The Other Lobe

A blog about experiential education, social media, and the brain

Co-authored Blog Posts

Secret computations of the hidden brain 2: To “Go” or to “NoGo,” is the question and D1 and D2 dopamine neurons are the answer

Secret computations of the hidden brain 2: To “Go” or to “NoGo,” is the question and D1 and D2 dopamine neurons are the answer   Brandy Eggan and Jim Stellar   In our last blog post, we discussed how the ...Read More

New Book

Education That Works: The Neuroscience of Building a More Effective Higher Education

by James Stellar

This book on higher education, experiential learning, and the brain is available here. The book is based on the ideas discussed by so many of us in this blog – thank you colleagues.

Guest Papers by Students, Staff, and Faculty (edited by JS)

Bringing experiential education techniques to the “flipped” Classroom, undergraduate-professor partnership, and student engagement

Bringing experiential education techniques to the “flipped” Classroom, undergraduate-professor partnership, and student engagement   Agata Buras QC’16 and Jim Stellar     This blog post explores how experiential education ideas could be applied right in the classroom as course-based teaching ...Read More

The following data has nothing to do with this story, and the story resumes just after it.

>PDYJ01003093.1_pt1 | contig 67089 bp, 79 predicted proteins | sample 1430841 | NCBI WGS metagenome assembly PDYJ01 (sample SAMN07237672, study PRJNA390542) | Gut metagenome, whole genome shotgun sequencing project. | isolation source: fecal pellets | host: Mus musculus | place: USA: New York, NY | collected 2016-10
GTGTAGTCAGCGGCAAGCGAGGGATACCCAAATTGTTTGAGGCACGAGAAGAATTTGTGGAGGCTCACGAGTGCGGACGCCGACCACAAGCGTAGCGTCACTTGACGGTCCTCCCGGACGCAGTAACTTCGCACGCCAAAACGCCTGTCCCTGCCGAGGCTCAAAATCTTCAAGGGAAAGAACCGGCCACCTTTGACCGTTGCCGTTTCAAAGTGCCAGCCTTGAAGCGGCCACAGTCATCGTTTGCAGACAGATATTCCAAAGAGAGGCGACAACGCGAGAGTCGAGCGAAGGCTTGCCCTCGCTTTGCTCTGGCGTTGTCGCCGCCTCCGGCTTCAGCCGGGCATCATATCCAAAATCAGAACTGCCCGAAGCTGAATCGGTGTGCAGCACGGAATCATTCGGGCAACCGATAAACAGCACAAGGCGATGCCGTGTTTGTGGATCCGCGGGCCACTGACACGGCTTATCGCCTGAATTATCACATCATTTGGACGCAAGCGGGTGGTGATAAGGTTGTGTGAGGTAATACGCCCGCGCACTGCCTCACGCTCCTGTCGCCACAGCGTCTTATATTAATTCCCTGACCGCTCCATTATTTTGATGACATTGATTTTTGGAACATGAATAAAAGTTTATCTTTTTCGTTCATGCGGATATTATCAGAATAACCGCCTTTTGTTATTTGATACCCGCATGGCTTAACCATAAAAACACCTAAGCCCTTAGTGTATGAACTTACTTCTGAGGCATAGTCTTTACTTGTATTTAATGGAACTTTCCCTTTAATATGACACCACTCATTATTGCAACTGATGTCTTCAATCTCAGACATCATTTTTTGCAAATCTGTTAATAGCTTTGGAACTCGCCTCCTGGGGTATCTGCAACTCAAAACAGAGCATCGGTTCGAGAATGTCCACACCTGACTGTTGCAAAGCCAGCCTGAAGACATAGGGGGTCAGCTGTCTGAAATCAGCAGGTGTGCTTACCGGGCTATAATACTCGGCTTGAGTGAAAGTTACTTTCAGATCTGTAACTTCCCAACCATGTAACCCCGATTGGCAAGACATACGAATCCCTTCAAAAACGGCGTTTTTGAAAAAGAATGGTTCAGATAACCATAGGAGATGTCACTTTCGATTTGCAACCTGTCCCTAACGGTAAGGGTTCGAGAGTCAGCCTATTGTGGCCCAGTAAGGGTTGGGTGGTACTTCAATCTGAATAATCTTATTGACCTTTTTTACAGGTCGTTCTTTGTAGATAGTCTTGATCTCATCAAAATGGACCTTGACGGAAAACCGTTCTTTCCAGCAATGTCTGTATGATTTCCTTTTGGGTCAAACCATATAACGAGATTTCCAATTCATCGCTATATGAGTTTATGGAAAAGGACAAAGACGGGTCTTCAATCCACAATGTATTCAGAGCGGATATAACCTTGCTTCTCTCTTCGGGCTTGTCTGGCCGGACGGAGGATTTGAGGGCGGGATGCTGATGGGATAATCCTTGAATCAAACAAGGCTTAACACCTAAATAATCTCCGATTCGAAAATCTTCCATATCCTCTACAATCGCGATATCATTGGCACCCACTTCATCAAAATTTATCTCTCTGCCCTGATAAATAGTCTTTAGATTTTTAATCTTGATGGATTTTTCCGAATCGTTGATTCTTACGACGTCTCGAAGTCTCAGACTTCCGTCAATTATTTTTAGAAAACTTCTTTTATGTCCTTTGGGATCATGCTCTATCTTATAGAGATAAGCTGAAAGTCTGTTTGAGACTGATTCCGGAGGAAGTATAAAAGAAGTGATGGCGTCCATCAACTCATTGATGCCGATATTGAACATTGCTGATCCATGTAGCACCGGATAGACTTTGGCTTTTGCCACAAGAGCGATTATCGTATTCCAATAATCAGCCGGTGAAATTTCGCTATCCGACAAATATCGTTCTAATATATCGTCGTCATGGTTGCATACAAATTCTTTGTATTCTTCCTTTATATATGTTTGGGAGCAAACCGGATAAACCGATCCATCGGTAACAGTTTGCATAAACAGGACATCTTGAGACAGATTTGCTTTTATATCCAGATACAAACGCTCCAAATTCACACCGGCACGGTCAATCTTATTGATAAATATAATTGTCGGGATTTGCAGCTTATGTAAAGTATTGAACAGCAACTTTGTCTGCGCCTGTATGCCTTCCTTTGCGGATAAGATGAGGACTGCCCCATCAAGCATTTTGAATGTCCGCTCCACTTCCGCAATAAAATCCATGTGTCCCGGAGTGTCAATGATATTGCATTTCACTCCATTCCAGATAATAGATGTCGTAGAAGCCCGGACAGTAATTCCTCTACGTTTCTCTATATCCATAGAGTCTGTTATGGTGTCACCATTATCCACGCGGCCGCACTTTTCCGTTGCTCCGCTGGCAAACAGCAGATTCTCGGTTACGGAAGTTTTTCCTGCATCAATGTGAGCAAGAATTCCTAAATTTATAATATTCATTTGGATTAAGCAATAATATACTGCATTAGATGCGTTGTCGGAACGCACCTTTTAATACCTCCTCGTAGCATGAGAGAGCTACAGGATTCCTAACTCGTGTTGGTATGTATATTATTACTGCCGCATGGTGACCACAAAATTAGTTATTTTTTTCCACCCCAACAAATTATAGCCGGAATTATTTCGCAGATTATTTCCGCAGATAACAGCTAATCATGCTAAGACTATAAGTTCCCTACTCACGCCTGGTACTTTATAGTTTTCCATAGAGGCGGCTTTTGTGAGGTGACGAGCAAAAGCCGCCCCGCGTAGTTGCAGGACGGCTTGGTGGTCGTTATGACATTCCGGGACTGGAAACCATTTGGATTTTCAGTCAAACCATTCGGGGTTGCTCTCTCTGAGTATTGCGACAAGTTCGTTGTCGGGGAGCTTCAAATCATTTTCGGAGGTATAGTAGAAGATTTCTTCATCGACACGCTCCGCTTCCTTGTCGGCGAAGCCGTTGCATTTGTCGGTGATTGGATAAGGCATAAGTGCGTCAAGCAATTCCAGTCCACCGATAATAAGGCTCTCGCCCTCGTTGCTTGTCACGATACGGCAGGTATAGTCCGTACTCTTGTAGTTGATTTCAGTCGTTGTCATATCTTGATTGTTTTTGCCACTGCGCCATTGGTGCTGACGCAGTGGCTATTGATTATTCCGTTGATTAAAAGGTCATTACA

News

Who We Are

Jim
Shwen
adrienne

Who We are and What We Do

The blog began as a partnership between an older (Jim Stellar) and a younger (Shwen Gwee) guy. Then when Jim began doing research for the book, he was helped by one of the first blog co-authors (Adrienne Dooley) who became a project manager for a team of researchers, ranging from students to professionals who worked to develop the book and continue to talk in an on-line forum. Now, the three of us have added a third section of short papers that examine topics in greater depth than possible in a blog.

The whole idea of the website is to discuss experiential education programs and  learning with a focus on what can be taken from neuroscience, cognitive, and social science research.  We believe that this research is showing that the brain is built to operate and make decisions in two ways – in conscious rational decision-making mode and in unconscious instinctive decision-making mode. We think that this dual view, which applies to economics, also applies to higher education.  It suggests important and natural ways that learning from direct experience can powerfully complement the classical classroom-based curriculum to improve student outcomes in and after college.

For more, click on the About link at the top